• Second, Google Chairman Eric Schmidt’s sudden, rapid acceleration of his selling of his personal Google stock holdings trumpet his apparent insider pessimism about Google’s growing antitrust, property-infringement, privacy and tax liabilities.     

Google’s Content Settlements

Exposing the Copyright Neutering Movement's Biggest Deceptions -- Part 7 Defending First Principles

The copyright-neutering movement, which is fueled by free culture activists and Big Internet interests, regularly employs four deceptions in their lobbying efforts to weaken copyright law and change the public conversation about copyright.

The movement obviously seeks to distract political attention from the proven real-world problem of online piracy and the urgent need for more anti-piracy enforcement of online copyright-infringement and counterfeiting, to their artificially-manufactured problem that copyright itself is the problem because it limits free online "sharing" and "innovation without permission."

The four deceptions are:

  1. Advocate with deceptive "free" and "open" messaging.
  2. Claim copyright's power comes from industry lobbying.
  3. Represent infringers as victims.
  4. Rewrite the history of SOPA/PIPA.

 

1.  Advocate with deceptive "free" and "open" messaging.

Free culture and Big Internet interests view copyright-property-rights and enforcement of those rights as a threat and obstacle to the realization of their techtopian vision for the Internet where "free" means no cost (or online ad-funded), and "open" means taking without permission (no property online) and government regulation (net neutrality).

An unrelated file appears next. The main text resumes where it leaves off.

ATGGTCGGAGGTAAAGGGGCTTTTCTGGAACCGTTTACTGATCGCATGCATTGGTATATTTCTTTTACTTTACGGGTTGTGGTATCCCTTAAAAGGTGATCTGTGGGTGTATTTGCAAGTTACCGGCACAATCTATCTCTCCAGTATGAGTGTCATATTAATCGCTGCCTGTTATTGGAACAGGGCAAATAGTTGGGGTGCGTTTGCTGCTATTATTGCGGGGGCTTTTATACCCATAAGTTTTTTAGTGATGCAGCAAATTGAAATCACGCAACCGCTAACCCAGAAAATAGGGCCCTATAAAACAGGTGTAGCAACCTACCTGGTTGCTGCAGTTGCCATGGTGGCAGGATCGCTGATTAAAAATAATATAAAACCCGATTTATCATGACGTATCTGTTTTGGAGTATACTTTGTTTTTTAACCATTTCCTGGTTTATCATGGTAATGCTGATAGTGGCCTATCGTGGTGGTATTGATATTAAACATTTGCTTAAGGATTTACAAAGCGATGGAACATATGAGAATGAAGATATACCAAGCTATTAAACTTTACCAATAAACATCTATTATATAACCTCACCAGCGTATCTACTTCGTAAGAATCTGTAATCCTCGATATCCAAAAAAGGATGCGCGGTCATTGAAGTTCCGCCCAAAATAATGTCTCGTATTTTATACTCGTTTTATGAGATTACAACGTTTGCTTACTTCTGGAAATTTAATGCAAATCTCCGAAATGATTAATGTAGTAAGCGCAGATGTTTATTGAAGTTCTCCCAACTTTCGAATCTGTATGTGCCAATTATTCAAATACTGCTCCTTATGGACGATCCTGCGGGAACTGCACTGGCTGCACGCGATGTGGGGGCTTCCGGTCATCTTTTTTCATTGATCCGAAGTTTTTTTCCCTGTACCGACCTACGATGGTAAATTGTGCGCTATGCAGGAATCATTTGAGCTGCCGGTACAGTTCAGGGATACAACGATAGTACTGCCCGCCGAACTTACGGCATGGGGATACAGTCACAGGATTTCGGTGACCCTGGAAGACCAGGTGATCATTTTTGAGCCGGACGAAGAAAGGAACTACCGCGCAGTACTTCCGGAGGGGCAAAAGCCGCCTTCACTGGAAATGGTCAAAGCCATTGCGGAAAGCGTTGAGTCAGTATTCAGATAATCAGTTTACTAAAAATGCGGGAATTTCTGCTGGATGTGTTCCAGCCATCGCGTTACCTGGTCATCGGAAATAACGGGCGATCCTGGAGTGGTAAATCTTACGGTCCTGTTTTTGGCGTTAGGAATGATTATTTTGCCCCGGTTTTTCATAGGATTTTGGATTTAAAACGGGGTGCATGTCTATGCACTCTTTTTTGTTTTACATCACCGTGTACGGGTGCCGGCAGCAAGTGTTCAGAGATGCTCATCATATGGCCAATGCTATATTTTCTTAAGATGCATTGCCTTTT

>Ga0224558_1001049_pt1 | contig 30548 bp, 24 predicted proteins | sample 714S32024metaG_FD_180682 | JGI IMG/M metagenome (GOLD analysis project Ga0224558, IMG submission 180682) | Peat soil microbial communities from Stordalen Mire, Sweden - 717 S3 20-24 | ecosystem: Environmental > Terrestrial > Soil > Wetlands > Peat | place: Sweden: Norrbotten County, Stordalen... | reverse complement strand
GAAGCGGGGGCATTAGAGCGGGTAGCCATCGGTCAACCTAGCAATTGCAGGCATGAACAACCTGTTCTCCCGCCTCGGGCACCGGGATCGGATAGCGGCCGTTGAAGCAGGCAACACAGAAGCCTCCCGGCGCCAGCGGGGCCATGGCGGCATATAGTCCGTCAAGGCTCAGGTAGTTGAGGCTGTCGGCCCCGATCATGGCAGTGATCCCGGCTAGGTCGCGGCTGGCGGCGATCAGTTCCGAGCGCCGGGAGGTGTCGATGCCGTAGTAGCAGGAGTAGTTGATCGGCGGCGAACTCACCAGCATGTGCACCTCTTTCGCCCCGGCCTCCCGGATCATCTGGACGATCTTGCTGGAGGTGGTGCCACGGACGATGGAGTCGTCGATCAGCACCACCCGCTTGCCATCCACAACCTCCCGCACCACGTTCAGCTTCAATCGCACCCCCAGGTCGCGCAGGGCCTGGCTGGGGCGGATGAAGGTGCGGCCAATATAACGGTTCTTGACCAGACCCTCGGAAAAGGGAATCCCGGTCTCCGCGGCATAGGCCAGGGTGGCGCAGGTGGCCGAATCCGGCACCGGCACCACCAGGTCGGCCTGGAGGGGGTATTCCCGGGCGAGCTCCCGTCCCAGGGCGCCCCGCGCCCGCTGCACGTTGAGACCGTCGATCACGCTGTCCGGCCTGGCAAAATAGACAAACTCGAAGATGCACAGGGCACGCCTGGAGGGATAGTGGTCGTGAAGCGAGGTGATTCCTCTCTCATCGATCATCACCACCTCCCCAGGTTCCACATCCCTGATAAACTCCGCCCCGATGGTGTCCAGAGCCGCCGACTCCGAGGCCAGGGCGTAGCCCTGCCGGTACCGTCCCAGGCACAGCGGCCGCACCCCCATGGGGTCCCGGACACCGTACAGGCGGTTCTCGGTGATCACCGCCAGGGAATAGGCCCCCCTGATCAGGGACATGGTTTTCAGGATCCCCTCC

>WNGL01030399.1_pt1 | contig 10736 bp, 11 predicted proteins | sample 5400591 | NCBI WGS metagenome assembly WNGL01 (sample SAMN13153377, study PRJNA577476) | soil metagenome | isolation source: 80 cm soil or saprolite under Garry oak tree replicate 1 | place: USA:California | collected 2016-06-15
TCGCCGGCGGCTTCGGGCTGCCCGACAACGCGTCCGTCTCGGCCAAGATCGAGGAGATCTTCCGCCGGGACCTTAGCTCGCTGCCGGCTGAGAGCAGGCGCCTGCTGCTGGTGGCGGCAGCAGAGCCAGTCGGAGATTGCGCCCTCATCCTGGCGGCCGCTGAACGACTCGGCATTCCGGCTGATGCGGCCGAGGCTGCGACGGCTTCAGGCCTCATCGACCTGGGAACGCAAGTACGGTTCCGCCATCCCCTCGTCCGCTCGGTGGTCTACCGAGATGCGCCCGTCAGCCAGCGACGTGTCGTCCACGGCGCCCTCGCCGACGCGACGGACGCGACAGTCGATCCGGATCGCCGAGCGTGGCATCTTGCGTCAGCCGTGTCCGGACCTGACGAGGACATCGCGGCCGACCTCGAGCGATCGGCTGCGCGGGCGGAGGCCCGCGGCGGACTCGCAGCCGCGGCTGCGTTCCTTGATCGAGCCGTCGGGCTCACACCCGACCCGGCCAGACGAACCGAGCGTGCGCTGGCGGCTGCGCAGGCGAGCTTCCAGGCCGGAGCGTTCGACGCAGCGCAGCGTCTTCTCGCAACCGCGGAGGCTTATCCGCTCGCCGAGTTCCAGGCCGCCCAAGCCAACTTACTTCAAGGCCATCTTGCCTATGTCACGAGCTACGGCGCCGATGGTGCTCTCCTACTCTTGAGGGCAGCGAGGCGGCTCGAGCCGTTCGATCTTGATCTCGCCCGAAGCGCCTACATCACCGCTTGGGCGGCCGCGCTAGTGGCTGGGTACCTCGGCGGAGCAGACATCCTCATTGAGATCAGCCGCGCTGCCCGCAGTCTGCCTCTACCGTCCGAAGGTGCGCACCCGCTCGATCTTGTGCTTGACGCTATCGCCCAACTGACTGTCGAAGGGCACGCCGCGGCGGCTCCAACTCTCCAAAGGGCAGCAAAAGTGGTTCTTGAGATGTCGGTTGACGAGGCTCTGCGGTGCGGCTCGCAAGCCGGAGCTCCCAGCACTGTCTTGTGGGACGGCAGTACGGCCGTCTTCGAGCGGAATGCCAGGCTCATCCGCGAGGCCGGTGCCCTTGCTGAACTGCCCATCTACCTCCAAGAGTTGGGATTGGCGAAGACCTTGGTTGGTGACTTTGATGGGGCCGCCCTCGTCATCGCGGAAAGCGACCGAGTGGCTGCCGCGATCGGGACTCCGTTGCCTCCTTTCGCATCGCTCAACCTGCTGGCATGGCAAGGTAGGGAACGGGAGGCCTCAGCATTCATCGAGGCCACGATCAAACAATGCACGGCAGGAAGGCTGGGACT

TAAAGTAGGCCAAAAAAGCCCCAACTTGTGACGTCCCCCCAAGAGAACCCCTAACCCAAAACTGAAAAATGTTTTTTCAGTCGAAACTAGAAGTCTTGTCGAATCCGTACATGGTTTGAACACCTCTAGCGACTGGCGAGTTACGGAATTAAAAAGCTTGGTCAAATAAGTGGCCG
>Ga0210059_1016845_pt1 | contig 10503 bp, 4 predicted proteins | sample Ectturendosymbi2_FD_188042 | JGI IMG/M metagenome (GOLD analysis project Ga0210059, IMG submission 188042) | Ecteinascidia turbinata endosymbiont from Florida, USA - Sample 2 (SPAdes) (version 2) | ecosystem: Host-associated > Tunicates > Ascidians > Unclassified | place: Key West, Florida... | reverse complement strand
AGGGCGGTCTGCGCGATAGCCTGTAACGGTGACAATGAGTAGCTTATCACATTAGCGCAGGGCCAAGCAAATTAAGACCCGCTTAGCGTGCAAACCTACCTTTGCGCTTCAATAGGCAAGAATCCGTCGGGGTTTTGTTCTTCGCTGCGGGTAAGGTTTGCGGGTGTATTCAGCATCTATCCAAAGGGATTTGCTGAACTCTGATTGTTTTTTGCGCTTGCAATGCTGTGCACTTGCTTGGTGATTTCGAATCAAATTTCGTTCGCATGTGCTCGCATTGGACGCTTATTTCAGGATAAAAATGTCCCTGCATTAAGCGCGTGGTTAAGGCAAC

Implications of Google's Broadband Plans for Competition and Regulation -- Part 1 Modernization Consensus Series

Google's latest broadband pilot, experimenting with micro-cell (mesh) wireless broadband in its Mountain View headquarters, comes on top of Google Fiber's high-profile, commercial broadband pilot in Kansas City, that Google's CFO recently told investors was not a "hobby" but a real business opportunity.

These broadband pilots put a spotlight on Google's overall broadband plans and beg an analysis of the potential implications of Google's broadband plans for competition and regulation.

Summary of Conclusions:

  1. Securing much-faster broadband access for its users is a strategic imperative for Google.
  2. Google can offer much-faster broadband access, more widely, less expensively, and potentially more profitably, than conventional wisdom believes.
  3. Competitively Google is counting on favorable industrial policy to accelerate rollout of its broadband offering in the U.S.
  4. The more Google offers broadband access the more it will need modernization of obsolete communications laws.
  5. Potential FCC Title II regulation of broadband could be the single biggest threat to Google's ultra-fast broadband plans.

 

The Google Lobby Defines Big Internet's Policy Agenda -- Part 6 Internet as Oz Series

Google not only dominates the web, the Google Lobby also dominates Big Internet's policy agenda in Washington in part via its new proxy, the Internet Association, the self-appointed "unified voice of the Internet economy."

Since market dominance attracts antitrust scrutiny, it necessitates lobbying dominance. The FTC's antitrust investigation prompted Google to hire twelve lobbying firms in a week and to rapidly organize them and legions of law and PR firms into one of the top corporate lobbying operations influencing Washington. Tellingly, a Wall Street Journal op-ed lionized "Google's $25 Million Bargain" lobby and Politico got behind-the-scenes to explain "How Google Beat the Feds."

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Q&A One Pager Debunking Net Neutrality Myths